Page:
"Palestinian Woman Dies After Tear-Gassing" read the Washington Post article by Joel Greenberg.  "Tear Gas Kills a Palestinian Protester" read the New York Times dispatch by Isabel Kershner.

Except, the stories were fishy from the start.  Palestinian medical officials rejected an Israeli request for a joint investigation (a refusal not mentioned by the Times and the Post).  Then, as it turned out, there had been no post-mortem and the burial process was accelerated -- all signs of a hurried cover-up.

Finally, Israel was able to obtain the woman's medical records, which turned out to be inconsistent with simple tear-gas inhalation.  She had been treated a week earlier and given a prescription for a drug (a fact initially hidden by the Palestinian side).  From other indications, there also was reason to question whether she may even have been at the protest rally.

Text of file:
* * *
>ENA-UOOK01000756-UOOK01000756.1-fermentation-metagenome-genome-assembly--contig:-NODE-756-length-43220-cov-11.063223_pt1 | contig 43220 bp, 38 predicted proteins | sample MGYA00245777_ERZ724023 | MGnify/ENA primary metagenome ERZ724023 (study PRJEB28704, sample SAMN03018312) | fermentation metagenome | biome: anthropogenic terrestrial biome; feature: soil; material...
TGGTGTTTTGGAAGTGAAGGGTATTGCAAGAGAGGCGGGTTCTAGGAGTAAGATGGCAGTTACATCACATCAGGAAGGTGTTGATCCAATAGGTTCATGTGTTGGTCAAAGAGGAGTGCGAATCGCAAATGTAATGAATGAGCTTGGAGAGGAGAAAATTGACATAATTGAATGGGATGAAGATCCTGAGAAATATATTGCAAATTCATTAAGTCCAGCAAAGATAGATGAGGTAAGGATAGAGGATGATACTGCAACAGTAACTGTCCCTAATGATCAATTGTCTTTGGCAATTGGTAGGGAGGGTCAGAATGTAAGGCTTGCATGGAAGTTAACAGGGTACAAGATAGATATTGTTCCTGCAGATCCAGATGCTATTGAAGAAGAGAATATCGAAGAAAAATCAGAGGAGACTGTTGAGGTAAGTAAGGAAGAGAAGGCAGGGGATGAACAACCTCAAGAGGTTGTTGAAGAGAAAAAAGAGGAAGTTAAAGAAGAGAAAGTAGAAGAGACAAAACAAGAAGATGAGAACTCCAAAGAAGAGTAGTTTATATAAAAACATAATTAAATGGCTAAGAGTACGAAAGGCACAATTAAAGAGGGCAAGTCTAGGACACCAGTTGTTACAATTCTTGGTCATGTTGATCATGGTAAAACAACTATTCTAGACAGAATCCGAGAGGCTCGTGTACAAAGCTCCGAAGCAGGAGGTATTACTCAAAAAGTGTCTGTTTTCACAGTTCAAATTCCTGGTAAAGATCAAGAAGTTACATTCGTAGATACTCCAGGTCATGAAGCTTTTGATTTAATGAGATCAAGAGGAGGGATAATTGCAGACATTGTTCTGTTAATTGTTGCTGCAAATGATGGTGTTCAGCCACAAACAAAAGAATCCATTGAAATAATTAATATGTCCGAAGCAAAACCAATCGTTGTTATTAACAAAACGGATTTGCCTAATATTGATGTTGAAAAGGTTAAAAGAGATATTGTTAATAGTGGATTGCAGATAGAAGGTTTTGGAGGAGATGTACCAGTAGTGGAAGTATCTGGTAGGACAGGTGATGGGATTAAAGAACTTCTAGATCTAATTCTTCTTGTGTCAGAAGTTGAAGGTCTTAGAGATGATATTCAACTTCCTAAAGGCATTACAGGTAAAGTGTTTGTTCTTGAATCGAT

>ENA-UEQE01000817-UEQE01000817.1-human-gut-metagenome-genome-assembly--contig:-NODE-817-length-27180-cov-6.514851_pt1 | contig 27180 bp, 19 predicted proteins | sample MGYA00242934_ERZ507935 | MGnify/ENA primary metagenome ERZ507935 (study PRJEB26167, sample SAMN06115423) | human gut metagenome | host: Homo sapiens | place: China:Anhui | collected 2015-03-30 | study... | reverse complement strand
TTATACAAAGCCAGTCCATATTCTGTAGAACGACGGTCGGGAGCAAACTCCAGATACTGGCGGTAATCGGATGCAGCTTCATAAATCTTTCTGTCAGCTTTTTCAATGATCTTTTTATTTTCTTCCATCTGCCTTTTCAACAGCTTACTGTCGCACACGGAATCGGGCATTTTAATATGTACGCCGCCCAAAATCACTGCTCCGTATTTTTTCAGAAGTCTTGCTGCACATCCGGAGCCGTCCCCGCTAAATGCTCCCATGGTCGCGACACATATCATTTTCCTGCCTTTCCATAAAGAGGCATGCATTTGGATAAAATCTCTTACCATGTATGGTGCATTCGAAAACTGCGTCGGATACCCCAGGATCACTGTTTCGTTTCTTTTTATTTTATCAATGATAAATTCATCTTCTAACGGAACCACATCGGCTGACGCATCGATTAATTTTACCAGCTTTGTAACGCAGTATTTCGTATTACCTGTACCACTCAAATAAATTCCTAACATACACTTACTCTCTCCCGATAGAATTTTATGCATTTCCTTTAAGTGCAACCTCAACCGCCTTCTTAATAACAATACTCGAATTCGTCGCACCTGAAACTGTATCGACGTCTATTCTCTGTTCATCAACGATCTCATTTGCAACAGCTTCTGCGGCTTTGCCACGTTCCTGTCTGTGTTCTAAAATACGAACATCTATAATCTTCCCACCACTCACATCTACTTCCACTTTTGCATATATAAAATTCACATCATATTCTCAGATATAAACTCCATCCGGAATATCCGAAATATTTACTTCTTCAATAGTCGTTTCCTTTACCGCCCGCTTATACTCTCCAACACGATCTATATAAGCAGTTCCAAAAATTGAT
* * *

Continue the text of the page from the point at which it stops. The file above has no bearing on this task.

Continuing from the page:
The clear, unambiguous version peddled by the Times and the Post began to lose its validity.  From a journalistic point of view, this became, at a minimum, a murky affair requiring further investigation.

The Times and the Post, however, were clearly satisfied with their original anti-Israel "hit" piece and, as of Jan. 4, saw no reason to revisit this affair.  Putting the event in a more objective context might not comport with their avid appetite for anti-Israel news pegs -- whether justified or not by actual facts.

Call it hit-and-run journalism to tar Israel -- "Run" with the "hit," and don't look back on whether it stands up.

Update - Lauri Regan adds:

Honest Reporting is on top of this and at the bottom of their blog, they include contact info for the various news sources suggesting that the public file complaints in order to have a follow-up story printed.

Here is the link and the contact info:

So far, only AFP has seen fit to file a report on the IDF's findings. Please write to those media outlets mentioned above and demand that their journalists who have yet to do so, follow up on this story and present the latest information. Some contact details are provided below: